Newspaper headlines: Khan versus Corbyn, EU vote 'big beasts' deploy
Sadiq Khan's election as mayor of London gives several of the Sunday papers the chance to focus on what that means for the wider Labour Party under Jeremy Corbyn's leadership.
None more so than the Observer, which carries an article written by Mr Khan himself, which the paper believes carries a "clear message to the Labour leader on how to win elections".
In his piece, Mr Khan states that Labour "only wins when we face outwards and focus on the issues that people care about" and "we must be able to persuade people who previously voted Conservative that Labour can be trusted with the economy and security, as well as improving public services and creating a fairer society".
The Mail on Sunday reports Mr Corbyn was "conspicuous by his absence" at Mr Khan's swearing-in ceremony at London's Southwark Cathedral on Saturday. The paper reports sources as saying "the new mayor appeared determined not have his moment of glory tarnished by association with Mr Corbyn", although Mr Khan's spokesman said there was an "open invitation" to all London MPs to attend the cathedral.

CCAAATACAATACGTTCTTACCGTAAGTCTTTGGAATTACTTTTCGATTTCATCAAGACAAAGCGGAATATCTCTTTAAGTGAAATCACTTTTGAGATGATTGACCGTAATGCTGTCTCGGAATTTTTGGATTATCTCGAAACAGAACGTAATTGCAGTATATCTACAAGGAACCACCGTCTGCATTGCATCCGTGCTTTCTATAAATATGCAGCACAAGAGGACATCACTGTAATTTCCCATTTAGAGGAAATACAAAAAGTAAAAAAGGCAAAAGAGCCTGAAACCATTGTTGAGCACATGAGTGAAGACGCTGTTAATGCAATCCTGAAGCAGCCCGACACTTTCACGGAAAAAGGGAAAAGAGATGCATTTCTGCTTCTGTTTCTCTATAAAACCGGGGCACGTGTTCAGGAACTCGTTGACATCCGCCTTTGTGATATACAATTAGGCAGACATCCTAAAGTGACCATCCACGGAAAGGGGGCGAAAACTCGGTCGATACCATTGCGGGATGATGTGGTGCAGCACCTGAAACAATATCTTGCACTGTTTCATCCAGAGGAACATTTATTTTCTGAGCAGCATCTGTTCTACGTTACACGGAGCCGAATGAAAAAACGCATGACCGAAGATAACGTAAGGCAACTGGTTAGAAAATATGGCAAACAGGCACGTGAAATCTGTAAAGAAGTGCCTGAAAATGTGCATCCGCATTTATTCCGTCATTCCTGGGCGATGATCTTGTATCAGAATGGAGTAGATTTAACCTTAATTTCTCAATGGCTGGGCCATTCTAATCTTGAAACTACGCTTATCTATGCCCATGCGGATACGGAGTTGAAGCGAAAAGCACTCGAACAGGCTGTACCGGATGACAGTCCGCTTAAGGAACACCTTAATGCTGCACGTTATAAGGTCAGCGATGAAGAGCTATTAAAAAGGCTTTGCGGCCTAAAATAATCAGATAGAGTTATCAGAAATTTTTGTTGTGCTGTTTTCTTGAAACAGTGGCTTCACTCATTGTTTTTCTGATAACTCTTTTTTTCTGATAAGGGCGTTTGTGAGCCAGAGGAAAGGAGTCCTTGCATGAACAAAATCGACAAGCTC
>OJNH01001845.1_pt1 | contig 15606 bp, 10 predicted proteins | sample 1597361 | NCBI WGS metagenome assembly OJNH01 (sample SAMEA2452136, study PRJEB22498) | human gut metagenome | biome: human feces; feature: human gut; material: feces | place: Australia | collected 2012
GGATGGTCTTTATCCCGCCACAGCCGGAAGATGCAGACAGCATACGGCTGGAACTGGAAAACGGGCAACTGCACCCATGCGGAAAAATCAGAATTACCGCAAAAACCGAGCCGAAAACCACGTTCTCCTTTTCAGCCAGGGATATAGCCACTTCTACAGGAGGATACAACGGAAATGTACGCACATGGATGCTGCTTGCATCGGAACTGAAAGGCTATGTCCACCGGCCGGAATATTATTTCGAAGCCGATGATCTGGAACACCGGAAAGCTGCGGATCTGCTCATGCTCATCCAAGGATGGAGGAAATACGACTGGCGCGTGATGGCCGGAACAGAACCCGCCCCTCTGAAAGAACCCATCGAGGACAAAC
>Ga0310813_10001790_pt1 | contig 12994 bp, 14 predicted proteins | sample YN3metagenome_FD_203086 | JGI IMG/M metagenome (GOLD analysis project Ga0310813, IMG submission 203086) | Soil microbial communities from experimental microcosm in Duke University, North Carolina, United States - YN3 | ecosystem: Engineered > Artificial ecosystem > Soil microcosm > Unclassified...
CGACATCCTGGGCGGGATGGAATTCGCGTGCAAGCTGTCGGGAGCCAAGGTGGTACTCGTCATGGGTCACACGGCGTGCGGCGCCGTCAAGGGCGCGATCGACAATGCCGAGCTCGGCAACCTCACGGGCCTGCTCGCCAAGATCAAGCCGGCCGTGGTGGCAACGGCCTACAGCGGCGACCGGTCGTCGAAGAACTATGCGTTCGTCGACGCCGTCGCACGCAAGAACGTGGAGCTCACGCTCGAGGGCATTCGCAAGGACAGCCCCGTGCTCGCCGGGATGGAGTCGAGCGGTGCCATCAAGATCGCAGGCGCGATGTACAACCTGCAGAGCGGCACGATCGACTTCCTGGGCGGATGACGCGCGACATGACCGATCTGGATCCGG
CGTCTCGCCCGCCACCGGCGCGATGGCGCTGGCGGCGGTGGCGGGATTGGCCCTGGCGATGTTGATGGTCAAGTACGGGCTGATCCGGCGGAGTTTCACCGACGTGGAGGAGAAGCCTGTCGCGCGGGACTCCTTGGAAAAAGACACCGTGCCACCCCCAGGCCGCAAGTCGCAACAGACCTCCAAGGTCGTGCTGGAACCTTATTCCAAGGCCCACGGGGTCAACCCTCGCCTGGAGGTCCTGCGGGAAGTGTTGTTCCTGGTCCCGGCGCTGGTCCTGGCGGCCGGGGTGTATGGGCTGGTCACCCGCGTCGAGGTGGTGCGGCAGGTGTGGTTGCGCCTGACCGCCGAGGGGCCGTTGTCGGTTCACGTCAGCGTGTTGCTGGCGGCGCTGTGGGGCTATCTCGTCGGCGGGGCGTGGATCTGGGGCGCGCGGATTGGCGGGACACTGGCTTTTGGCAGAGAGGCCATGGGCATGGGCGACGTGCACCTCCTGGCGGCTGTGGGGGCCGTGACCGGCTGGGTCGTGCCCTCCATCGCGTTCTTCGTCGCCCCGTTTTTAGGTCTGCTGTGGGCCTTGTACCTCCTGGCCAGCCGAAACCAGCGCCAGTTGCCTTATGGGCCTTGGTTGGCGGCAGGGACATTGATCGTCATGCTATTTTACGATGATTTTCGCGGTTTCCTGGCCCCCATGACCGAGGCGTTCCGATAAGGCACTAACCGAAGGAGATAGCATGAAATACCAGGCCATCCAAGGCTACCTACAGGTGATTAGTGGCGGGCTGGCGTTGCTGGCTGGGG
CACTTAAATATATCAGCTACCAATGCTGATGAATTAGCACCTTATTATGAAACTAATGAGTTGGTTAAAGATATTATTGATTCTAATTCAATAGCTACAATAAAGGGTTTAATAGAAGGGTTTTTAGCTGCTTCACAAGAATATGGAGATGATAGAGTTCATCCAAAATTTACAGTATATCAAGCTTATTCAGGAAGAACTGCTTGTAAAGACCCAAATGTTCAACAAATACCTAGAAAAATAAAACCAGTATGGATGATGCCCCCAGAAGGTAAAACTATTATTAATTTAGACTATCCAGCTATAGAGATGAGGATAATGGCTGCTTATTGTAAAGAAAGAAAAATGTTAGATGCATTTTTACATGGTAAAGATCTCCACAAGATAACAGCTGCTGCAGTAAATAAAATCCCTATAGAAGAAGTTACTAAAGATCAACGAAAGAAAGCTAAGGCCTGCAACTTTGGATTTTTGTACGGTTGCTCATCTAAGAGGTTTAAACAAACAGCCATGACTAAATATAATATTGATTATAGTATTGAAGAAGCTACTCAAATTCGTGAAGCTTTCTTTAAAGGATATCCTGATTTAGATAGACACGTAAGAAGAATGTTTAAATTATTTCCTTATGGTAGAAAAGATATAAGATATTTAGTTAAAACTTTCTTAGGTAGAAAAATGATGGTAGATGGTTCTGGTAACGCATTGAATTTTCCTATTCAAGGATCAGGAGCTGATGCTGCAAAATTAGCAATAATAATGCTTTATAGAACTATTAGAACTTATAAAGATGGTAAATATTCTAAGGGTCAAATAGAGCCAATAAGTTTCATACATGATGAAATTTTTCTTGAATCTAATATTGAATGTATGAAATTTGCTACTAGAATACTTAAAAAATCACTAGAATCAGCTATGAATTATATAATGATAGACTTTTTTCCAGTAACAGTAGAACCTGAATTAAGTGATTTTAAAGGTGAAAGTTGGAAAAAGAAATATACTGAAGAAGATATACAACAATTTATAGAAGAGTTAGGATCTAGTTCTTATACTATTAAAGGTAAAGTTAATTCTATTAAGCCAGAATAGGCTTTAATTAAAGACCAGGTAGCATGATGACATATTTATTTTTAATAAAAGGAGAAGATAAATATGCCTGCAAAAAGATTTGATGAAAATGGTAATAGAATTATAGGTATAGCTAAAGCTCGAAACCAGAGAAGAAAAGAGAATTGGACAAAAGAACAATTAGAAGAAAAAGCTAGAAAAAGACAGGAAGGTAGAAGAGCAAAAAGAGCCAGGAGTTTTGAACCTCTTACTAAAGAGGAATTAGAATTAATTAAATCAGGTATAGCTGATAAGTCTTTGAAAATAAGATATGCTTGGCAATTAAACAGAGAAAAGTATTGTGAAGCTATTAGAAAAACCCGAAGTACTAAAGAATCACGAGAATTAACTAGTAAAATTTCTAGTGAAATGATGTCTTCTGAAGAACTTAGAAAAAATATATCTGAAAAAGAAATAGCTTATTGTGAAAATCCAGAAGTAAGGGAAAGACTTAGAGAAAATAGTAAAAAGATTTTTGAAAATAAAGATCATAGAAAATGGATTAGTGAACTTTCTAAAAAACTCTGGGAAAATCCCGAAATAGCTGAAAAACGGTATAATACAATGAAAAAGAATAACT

The number of Londoners who voted for Mr Khan - 1.3 million - was five times more than the number who backed Mr Corbyn in the leadership election, notes the Sunday Times, which says "moderates expect him to create a 'Labour Party in exile'".
The Sun on Sunday believes Mr Khan will now "establish a separate leadership empire, paving the way for an eventual challenge for the top job". However, in its editorial, the Sun says it is a "bit rich" for Mr Khan to "take a pop" at the party leader, because he was one of the MPs who nominated him as a candidate for the leadership.
There is also criticism of that decision in the Sunday Telegraph, which says Mr Khan's "shifting attitudes" towards Mr Corbyn - having ridden "on a wave of 'Corbyn-mania'" to win the party's nomination for London mayor - allows voters "to project on him whatever they want in a leader".
Labour Party deputy leader Tom Watson, writing in the Sunday Mirror, calls for patience from members, noting that Mr Corbyn was elected eight months ago. "A leadership challenge is about as likely as a snowstorm in the Sahara," he writes.
Back to 'Brexit'
While Thursday's elections have dominated the daily papers for the last two days, the Sundays are able to resume their extensive coverage of the UK's referendum on membership of the EU, with the story featuring on the front pages of the Sunday Times and Sunday Telegraph.